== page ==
3. You Must Get Help
It is not enough for a husband to apologize and promise never to do it again. You wouldn’t accept that of an alcoholic; you would ask him or her to go to AA meetings. The same goes for porn use.
There’s such shame involved with porn because it’s sexual, but the admonition from the Bible doesn’t change. James 5:16 says, “confess your sins one to another”. Confession should be a regular part of the Christian life. If a husband admits he uses porn, apologizes, but then asks that his wife not say anything and is unwilling himself to seek any help, then he hasn’t really repented.
True repentance is always accompanied by true humility, and that means that someone will seek help. I’m not saying tell everyone you know. I’m saying tell one person who can hold you accountable; one person who can call your husband or take him out for coffee periodically and look him in the eyes and challenge him on what he’s doing.
Pray about who that one person should be, but do find that one person for him.
And then find one person for you, too. One person that you can pour your heart out to, and can help guide you as you deal with this, move on to forgiveness, and rebuild.
Finally, if you don’t want this to happen again, you must set boundaries. That isn’t being vengeful; it’s just being smart. If your husband had an affair at work, you’d likely want him to find another job. You’d want something to change so that he won’t fall into it again.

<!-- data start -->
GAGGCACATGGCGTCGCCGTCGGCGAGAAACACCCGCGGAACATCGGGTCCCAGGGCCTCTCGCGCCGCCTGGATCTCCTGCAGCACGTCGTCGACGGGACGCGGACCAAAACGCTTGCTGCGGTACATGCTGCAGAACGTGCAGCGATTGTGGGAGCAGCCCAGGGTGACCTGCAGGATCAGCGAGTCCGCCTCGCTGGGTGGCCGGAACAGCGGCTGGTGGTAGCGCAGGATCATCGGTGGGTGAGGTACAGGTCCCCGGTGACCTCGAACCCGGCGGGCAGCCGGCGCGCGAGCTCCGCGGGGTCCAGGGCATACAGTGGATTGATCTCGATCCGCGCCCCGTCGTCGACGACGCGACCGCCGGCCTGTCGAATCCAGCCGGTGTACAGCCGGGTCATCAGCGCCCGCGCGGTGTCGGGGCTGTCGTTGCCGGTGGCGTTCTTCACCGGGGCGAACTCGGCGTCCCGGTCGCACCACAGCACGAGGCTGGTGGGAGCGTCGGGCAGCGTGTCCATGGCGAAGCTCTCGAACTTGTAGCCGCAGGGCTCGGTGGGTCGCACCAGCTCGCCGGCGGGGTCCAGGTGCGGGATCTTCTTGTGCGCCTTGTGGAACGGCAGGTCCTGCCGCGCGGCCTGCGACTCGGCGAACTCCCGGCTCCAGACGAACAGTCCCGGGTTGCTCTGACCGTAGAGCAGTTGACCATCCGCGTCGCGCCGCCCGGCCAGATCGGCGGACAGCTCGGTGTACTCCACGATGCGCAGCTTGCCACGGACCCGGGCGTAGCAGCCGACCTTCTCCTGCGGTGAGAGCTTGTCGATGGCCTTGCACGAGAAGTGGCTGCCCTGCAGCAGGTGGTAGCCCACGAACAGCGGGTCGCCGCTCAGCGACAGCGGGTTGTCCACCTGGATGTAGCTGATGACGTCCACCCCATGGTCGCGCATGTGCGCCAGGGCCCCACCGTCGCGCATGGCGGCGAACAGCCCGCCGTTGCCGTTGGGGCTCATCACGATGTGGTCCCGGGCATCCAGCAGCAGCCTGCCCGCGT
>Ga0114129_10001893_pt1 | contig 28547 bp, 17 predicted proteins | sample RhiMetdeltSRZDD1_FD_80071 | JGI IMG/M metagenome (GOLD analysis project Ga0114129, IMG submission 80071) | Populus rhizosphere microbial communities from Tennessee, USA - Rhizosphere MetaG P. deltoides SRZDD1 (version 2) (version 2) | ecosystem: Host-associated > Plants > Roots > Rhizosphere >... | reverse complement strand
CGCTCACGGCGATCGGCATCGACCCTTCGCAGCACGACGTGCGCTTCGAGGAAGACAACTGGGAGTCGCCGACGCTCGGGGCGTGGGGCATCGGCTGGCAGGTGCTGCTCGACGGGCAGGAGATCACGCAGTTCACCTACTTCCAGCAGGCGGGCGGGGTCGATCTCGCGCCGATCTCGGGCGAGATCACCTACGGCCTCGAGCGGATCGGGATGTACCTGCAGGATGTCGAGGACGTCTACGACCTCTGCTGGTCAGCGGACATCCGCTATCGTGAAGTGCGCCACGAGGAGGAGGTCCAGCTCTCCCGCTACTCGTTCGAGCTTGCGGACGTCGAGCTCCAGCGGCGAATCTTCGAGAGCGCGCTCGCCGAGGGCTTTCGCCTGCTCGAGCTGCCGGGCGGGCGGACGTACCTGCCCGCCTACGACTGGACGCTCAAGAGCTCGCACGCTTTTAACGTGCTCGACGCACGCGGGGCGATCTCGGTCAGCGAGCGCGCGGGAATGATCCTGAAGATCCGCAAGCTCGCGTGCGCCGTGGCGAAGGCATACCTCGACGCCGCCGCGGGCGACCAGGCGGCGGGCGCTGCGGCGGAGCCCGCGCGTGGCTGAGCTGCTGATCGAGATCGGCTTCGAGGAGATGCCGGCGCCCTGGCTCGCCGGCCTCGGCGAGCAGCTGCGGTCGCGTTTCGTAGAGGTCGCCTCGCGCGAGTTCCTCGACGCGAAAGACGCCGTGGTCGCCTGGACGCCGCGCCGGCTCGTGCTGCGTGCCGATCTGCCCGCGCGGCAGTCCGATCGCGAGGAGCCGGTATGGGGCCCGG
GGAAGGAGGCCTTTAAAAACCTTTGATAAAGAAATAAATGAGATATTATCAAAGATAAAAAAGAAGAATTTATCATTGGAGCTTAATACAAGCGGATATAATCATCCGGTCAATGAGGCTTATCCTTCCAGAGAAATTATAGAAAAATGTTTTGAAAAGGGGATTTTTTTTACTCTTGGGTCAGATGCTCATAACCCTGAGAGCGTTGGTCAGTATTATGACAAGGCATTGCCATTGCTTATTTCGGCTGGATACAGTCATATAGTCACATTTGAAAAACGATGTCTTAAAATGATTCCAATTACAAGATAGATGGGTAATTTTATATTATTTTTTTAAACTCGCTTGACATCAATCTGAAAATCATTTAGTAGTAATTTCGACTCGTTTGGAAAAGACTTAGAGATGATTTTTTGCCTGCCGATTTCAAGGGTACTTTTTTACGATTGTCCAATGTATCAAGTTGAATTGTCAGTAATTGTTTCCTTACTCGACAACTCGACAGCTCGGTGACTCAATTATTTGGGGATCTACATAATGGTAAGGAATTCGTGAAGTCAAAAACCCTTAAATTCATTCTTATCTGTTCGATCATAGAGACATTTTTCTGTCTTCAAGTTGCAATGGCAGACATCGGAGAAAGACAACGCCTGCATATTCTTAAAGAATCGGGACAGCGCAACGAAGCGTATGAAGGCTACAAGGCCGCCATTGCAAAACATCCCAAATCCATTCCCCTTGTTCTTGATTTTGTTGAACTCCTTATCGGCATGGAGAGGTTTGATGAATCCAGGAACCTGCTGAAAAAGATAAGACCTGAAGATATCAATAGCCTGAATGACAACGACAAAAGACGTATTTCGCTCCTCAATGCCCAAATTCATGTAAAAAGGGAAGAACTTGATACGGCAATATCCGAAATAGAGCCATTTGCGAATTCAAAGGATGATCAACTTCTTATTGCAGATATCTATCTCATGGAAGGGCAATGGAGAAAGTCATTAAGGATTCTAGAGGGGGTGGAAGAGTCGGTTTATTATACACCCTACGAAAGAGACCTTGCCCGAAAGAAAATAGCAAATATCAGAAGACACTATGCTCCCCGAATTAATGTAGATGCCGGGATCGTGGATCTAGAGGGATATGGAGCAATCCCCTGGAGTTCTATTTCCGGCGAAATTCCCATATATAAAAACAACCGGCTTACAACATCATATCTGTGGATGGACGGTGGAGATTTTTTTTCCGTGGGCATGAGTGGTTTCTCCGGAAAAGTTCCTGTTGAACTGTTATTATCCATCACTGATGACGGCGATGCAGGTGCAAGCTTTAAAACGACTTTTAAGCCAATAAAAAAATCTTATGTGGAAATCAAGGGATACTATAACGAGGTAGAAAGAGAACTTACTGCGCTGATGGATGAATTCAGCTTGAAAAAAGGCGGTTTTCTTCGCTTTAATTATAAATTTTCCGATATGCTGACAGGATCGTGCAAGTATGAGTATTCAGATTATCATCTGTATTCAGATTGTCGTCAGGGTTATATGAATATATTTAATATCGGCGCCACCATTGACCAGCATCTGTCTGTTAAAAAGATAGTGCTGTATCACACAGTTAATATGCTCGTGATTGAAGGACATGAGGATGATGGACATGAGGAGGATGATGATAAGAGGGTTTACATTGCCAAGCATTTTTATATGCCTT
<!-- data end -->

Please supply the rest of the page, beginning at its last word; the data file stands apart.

And this should be the same thing. I don’t know what those boundaries will look like for your family; they could involve computer controls, or getting rid of the internet temporarily. They could mean choosing to share computers and cell phones so that there is no longer any secrecy. Perhaps sharing passwords. Maybe it might mean setting “technology free” hours at home, where all screens go off at 9:00 pm, so that it’s relationship time and you know you have his attention.
One warning about boundaries, though. It is must easier to build trust again if you know that there is someone else helping your husband set those boundaries, and someone else holding him accountable. It’s not a good situation to feel as if you have to monitor your husband’s every move. That sets up a very unhealthy dynamic, where you’re constantly on the watch for him to mess up.
But for the men reading this, know that your wife will be able to trust you easier if you have an accountability partner (Covenant Eyes is a great way to organize this; use the code “TLHV” for a free month!). So don’t shy away from finding someone to talk to!
Rebuilding trust and rebuilding your sex life takes time, but it is possible. But it is only possible if you admit the gravity of the problem, get some help, and truly repent and become humble before God. You both need God’s help. You both need outside help. And you both will need some time.
In my book, The Good Girl’s Guide to Great Sex, I share the story of Anna and Paul. Anna discovered Paul’s porn use years into their marriage; she was devastated, and he was mortified to be found out. But in the end, it was the best thing to happen to their marriage. Paul had been living in secret shame for so long, and now he was able to deal with the problem. And their marriage has been rebuilt.
Your problem is not bigger than God; and if you are honest before God, His strength is more than sufficient to see you through.
If you’ve ever had this problem, leave a comment (anonymously if you have to) and let us know your story.
Do you have a marriage post you’d like to share? Just leave the URL in the linky below!